How to Use Design Thinking to Solve Problems

Design thinking is a term for a specific approach to problem-solving. Whether you’re a designer, a developer, a business owner, anyone really, I’m sure that at one point or another, you applied design thinking to solve a problem.

Although the term implies that it’s somehow unique to designers, it’s not. It’s just its name. In this post, we’ll go over what design thinking is and how to apply it to any problem you might be facing. By the end of this post, you’ll see why design thinking is not only important but also practical.

What Is Design Thinking?

Design thinking isn’t just problem-solving. Instead, this concept heavily revolves around developing solutions. To put it simply, it’s a creative, human-centric process for creating and generating solutions that are both meaningful and useful. It can be described as a common sense approach as well.

This means that design thinking first aims to focus on people’s needs, wants, and goals in order to come up with a creative solution. Ideally, this should be an innovative solution, too. In business, design thinking is often associated with competitive advantages.

The design thinking process is made up of six different stages, including empathy, definition, ideation, prototyping, testing, and implementation. Let’s dive a little deeper into what each of these phases means.

Step 1 – Empathize

To empathize means to research the people you’re trying to help, the people you’re trying to solve a problem for. In your research, you will need to develop knowledge about what these people do, say, want, think, or feel. That’s how you will be able to empathize with them.

This doesn’t need to be an over-the-top elaborate research. You just need enough data points to be able to understand your audience’s perspective.

Step 2 – Define

What you are aiming to define are the unmet needs of your users. Take a look at the research insights you’ve gathered and take a look at your problem at hand. Next, look carefully to figure out what isn’t overlapping here.

What areas of the problem or scenario can be improved to meet the expectations of the people you’re trying to help? You’re looking for missed opportunities to address.

Step 3 – Ideate

The third step is where creativity starts to come into the picture. Creativity in ideation can merely mean brainstorming and thinking outside of the box. By creativity, I don’t mean you need to be an artist or anything like that. You just need to let loose with the possible solutions.

Don’t hold anything back, go as wild and crazy as possible here. Mix and match your ideas with your coworkers. Build on top of one another’ ideas. Go nuts. Have fun. Your job here is to come up with as many creative ideas as possible.

Step 4 – Prototype

The purpose of prototyping is to get feedback on which parts of your ideas work, which need improvement, and which won’t work for your problem at all. You’ll need to create actual prototypes of some of your brainstormed solutions from the ideation step.

Quick and dirty prototyping is encouraged here because it will allow for smaller, therefore shorter, feedback loops. However, and this is important, at this point the feedback is still internal. That’s because you want your idea to be as fleshed out as possible before testing it with the actual people you’re trying to help—be them users, customers, community members, etc.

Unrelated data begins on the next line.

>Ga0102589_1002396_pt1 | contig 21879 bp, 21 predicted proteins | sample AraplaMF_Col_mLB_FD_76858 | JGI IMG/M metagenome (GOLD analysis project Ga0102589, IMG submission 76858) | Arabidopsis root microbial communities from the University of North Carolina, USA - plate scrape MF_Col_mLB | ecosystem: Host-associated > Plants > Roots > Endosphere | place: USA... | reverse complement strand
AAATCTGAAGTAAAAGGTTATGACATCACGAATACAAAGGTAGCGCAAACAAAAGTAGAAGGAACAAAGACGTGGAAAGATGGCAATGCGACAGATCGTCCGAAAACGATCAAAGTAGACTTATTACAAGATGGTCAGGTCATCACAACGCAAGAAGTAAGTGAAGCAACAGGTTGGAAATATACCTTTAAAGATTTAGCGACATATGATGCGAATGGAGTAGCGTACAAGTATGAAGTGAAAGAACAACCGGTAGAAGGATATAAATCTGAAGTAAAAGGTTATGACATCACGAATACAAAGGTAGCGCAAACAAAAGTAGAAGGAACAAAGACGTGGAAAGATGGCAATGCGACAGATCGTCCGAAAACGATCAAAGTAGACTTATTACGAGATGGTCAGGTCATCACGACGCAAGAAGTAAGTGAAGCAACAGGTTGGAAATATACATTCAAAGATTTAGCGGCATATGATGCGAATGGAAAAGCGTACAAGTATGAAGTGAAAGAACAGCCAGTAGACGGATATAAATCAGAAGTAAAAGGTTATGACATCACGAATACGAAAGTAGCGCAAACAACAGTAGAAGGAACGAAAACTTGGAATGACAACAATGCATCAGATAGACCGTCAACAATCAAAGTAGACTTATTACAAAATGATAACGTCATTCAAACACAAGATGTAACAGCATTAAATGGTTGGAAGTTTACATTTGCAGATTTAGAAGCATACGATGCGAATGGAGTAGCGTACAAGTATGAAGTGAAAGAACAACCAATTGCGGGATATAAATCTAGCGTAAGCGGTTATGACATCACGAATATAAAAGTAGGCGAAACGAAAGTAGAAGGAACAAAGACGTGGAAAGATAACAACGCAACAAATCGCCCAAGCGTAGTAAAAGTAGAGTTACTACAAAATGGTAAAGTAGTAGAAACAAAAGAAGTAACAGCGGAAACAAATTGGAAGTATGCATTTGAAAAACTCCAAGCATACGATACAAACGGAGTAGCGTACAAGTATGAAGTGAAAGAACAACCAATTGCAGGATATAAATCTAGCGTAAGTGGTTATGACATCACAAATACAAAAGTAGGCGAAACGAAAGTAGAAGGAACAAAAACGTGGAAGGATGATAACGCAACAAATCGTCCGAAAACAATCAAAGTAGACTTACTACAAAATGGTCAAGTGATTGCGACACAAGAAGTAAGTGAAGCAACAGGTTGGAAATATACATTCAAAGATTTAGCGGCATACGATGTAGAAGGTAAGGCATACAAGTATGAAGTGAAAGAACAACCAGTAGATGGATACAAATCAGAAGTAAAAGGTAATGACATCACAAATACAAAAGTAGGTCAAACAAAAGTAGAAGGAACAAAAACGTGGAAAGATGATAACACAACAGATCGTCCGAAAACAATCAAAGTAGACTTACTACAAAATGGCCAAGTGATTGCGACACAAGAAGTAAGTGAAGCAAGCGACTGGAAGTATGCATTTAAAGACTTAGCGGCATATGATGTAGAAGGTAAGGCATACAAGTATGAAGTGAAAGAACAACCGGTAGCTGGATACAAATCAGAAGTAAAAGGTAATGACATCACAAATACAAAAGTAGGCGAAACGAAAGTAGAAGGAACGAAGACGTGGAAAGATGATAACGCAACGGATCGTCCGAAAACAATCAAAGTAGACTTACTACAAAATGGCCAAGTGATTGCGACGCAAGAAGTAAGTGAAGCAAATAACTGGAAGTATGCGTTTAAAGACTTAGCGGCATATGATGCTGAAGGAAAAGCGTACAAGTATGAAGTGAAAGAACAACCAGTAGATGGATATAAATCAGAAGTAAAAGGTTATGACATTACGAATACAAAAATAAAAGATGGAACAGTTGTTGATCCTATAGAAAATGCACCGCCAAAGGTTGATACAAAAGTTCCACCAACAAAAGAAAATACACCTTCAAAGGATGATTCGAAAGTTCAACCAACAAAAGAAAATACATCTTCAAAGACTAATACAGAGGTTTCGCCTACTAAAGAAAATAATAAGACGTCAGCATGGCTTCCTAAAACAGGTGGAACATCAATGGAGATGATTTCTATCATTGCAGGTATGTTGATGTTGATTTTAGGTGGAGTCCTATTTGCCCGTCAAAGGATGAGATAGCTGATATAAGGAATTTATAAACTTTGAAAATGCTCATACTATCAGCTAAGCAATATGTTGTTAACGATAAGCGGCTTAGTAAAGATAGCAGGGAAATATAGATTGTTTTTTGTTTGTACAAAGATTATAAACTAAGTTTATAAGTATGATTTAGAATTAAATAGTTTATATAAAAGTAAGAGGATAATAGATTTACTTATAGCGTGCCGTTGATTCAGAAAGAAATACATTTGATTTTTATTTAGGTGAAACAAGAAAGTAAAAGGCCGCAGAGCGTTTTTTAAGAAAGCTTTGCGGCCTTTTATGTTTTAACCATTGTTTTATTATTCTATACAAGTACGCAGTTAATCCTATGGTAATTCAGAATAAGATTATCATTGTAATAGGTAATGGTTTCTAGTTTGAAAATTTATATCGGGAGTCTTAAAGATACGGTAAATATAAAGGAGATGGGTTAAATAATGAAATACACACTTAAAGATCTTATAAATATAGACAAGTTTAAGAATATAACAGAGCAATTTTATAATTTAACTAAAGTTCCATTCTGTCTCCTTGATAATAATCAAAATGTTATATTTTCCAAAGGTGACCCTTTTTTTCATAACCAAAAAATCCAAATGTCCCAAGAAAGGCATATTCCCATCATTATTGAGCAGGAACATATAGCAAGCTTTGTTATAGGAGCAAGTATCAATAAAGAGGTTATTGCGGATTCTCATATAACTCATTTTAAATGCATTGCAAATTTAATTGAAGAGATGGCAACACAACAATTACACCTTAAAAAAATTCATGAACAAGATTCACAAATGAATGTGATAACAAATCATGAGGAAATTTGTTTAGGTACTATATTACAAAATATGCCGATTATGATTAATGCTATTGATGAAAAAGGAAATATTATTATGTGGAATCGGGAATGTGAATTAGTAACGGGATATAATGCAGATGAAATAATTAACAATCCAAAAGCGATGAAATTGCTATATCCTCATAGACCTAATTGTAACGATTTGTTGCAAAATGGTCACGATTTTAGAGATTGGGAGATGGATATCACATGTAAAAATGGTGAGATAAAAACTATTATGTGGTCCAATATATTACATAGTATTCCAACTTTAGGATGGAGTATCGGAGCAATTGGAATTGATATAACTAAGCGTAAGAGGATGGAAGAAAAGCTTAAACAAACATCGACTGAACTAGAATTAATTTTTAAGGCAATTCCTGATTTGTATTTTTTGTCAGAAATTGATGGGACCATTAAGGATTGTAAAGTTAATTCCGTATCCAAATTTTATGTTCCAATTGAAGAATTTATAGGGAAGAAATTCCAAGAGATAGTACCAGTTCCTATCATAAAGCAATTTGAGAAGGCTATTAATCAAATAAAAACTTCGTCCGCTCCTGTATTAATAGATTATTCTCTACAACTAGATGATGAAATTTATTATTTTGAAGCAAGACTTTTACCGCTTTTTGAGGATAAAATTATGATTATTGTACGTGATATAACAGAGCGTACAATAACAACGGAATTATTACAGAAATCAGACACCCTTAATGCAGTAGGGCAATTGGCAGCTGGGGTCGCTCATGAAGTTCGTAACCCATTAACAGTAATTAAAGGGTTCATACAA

Step 5 – Test

Once you have a few prototypes fleshed out, test them with your target audience.

Return to the people you’re trying to help and get their feedback. You want to know whether your proposed solution meets their needs, wants, and goals. Adapt your prototype based on their feedback as well to get is as perfect as possible.

Step 6 – Implement

Here we are with the final step of design thinking. Once you’re satisfied with the quality of your solution, make it happen and make it real.

Whether you’re designing a landing page or a pet care waiting room, the time will eventually come where you’ll have to turn your idea into reality. You’ll need to make sure that your solution is implemented for its intended audience, you know, the people you’re trying to help as I keep saying.

According to the Nielsen Norman Group, this is one of the most forgotten steps. After you’ve spent so much time and effort into figuring out a great solution, you will need to put time and effort into making it happen. So, don’t hesitate to do so. It might take time, as this isn’t a quick and dirty prototype anymore.

And that’s okay. By far, execution is the more important aspect of design. Don’t forget that anything, including design thinking, is useless if the solution isn’t actualized.

What Design Thinking Is Not

Natasha Jen did a great talk about design thinking at the 2017 99U Conference. Her talk was titled “Design Thinking is Bullshit”. I want to briefly touch on some of her thoughts she presented in this talk. I don’t want to glorify design thinking because, as Natasha also believes, sometimes it’s just common sense.

For example, GE produced an MRI machine for children they decorated with all sorts of cartoons for kids, just like they did to the room the machine was placed into. They wanted to make the MRI experience less scary and intimidating for children. Neither Natasha nor I want to downplay GE’s solution, but this is common sense.

Solutions like the GE’s MRI are called intuition. The reason I’m saying this is that you don’t need design thinking for something so simple and obvious. However, something like a foot-activated car door, now that’s something that took a lot more thought into creating. Really, check out Natasha’s talk. It’s pretty great. She dives into these ideas much deeper in the talk.